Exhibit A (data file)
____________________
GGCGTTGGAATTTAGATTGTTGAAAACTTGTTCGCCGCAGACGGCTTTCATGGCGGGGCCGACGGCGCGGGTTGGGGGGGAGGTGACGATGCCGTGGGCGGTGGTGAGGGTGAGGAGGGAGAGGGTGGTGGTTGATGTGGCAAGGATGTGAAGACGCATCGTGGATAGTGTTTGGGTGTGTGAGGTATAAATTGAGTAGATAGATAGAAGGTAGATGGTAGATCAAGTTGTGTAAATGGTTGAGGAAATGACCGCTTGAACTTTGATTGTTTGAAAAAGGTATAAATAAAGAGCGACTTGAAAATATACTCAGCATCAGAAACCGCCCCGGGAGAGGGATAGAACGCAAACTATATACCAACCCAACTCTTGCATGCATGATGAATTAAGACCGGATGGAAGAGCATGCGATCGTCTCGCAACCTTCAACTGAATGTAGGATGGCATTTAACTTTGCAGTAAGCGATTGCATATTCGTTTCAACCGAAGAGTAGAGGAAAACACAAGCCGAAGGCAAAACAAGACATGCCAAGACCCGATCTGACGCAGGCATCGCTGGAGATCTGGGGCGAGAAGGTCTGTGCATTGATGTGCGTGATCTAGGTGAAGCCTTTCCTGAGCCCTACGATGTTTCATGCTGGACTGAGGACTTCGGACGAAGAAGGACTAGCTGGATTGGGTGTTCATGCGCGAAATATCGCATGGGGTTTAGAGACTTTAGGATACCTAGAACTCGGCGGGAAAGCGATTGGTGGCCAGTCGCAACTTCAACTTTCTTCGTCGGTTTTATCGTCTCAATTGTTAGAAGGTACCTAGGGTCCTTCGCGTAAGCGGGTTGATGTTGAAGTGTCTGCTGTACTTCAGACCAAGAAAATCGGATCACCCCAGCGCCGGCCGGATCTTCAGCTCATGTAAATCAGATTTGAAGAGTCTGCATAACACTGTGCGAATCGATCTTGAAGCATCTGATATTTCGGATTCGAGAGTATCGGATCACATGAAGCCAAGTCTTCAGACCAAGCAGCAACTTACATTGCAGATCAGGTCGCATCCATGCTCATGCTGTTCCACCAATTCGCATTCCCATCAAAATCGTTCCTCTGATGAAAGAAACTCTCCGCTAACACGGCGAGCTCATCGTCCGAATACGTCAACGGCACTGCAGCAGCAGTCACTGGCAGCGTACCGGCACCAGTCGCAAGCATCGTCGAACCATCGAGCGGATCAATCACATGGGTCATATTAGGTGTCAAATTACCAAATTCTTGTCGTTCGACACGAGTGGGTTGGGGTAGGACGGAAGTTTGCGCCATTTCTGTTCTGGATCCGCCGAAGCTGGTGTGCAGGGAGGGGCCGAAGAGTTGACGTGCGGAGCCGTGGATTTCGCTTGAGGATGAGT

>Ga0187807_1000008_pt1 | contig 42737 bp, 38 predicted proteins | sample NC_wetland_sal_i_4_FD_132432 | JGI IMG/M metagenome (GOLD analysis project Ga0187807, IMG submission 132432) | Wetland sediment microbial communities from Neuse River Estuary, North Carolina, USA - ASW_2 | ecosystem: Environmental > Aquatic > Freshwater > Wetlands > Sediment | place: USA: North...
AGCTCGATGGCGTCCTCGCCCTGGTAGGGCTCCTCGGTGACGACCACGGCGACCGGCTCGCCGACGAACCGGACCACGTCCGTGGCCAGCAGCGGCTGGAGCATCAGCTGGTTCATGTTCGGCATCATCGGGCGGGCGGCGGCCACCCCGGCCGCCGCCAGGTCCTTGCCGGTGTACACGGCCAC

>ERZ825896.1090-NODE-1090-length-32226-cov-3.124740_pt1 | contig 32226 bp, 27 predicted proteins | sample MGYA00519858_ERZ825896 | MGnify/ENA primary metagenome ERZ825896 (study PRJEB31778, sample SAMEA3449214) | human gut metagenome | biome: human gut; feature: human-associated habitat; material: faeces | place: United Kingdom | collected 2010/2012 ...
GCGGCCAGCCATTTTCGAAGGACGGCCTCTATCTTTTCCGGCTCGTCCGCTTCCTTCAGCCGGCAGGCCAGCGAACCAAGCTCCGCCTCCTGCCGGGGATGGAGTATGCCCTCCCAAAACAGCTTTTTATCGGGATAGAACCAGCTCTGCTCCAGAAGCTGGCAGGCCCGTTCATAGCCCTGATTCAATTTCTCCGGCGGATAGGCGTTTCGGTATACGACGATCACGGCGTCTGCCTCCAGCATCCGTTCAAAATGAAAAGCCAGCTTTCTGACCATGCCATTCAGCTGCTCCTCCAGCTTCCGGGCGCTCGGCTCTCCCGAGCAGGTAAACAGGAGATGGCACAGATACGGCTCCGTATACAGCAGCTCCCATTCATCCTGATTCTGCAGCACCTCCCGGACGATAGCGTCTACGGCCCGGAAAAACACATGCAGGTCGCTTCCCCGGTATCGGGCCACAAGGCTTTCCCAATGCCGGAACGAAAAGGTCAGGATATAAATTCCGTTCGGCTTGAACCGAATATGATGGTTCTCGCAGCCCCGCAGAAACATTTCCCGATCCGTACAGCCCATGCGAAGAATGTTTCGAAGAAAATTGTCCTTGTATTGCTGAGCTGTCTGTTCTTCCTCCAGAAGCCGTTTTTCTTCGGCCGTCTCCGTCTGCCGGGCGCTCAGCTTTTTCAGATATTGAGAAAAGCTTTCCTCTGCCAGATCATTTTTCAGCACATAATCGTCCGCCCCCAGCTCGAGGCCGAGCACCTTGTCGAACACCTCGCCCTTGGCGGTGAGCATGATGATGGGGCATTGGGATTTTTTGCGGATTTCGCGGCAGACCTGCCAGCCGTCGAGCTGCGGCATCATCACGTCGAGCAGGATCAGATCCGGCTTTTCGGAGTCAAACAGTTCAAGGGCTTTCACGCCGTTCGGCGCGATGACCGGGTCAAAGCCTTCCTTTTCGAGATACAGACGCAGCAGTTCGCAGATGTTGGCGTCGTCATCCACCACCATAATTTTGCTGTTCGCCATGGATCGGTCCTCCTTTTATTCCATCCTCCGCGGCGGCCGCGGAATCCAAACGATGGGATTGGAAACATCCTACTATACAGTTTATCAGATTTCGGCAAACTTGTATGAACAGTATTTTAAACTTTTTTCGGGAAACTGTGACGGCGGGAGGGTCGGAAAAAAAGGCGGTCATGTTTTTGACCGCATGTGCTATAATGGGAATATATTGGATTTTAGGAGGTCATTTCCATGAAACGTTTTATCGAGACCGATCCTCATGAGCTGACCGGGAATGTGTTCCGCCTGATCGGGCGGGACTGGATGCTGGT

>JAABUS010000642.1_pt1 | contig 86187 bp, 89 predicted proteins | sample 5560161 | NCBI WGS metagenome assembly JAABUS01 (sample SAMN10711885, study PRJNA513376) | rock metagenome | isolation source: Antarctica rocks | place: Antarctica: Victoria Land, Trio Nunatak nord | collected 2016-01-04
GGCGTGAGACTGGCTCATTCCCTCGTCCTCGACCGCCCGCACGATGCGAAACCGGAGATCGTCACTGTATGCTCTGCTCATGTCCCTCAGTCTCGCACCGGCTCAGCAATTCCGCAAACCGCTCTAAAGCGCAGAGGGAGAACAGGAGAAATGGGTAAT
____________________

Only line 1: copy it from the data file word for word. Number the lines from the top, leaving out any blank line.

GGCGTTGGAATTTAGATTGTTGAAAACTTGTTCGCCGCAGACGGCTTTCATGGCGGGGCCGACGGCGCGGGTTGGGGGGGAGGTGACGATGCCGTGGGCGGTGGTGAGGGTGAGGAGGGAGAGGGTGGTGGTTGATGTGGCAAGGATGTGAAGACGCATCGTGGATAGTGTTTGGGTGTGTGAGGTATAAATTGAGTAGATAGATAGAAGGTAGATGGTAGATCAAGTTGTGTAAATGGTTGAGGAAATGACCGCTTGAACTTTGATTGTTTGAAAAAGGTATAAATAAAGAGCGACTTGAAAATATACTCAGCATCAGAAACCGCCCCGGGAGAGGGATAGAACGCAAACTATATACCAACCCAACTCTTGCATGCATGATGAATTAAGACCGGATGGAAGAGCATGCGATCGTCTCGCAACCTTCAACTGAATGTAGGATGGCATTTAACTTTGCAGTAAGCGATTGCATATTCGTTTCAACCGAAGAGTAGAGGAAAACACAAGCCGAAGGCAAAACAAGACATGCCAAGACCCGATCTGACGCAGGCATCGCTGGAGATCTGGGGCGAGAAGGTCTGTGCATTGATGTGCGTGATCTAGGTGAAGCCTTTCCTGAGCCCTACGATGTTTCATGCTGGACTGAGGACTTCGGACGAAGAAGGACTAGCTGGATTGGGTGTTCATGCGCGAAATATCGCATGGGGTTTAGAGACTTTAGGATACCTAGAACTCGGCGGGAAAGCGATTGGTGGCCAGTCGCAACTTCAACTTTCTTCGTCGGTTTTATCGTCTCAATTGTTAGAAGGTACCTAGGGTCCTTCGCGTAAGCGGGTTGATGTTGAAGTGTCTGCTGTACTTCAGACCAAGAAAATCGGATCACCCCAGCGCCGGCCGGATCTTCAGCTCATGTAAATCAGATTTGAAGAGTCTGCATAACACTGTGCGAATCGATCTTGAAGCATCTGATATTTCGGATTCGAGAGTATCGGATCACATGAAGCCAAGTCTTCAGACCAAGCAGCAACTTACATTGCAGATCAGGTCGCATCCATGCTCATGCTGTTCCACCAATTCGCATTCCCATCAAAATCGTTCCTCTGATGAAAGAAACTCTCCGCTAACACGGCGAGCTCATCGTCCGAATACGTCAACGGCACTGCAGCAGCAGTCACTGGCAGCGTACCGGCACCAGTCGCAAGCATCGTCGAACCATCGAGCGGATCAATCACATGGGTCATATTAGGTGTCAAATTACCAAATTCTTGTCGTTCGACACGAGTGGGTTGGGGTAGGACGGAAGTTTGCGCCATTTCTGTTCTGGATCCGCCGAAGCTGGTGTGCAGGGAGGGGCCGAAGAGTTGACGTGCGGAGCCGTGGATTTCGCTTGAGGATGAGT